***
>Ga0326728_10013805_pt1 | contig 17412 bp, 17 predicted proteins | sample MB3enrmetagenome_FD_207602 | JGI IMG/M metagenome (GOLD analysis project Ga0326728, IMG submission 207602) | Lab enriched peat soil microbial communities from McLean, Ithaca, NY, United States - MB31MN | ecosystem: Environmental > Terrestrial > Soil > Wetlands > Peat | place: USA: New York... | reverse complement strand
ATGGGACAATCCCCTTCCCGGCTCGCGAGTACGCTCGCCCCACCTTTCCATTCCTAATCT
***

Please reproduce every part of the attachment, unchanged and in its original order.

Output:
>Ga0326728_10013805_pt1 | contig 17412 bp, 17 predicted proteins | sample MB3enrmetagenome_FD_207602 | JGI IMG/M metagenome (GOLD analysis project Ga0326728, IMG submission 207602) | Lab enriched peat soil microbial communities from McLean, Ithaca, NY, United States - MB31MN | ecosystem: Environmental > Terrestrial > Soil > Wetlands > Peat | place: USA: New York... | reverse complement strand
ATGGGACAATCCCCTTCCCGGCTCGCGAGTACGCTCGCCCCACCTTTCCATTCCTAATCT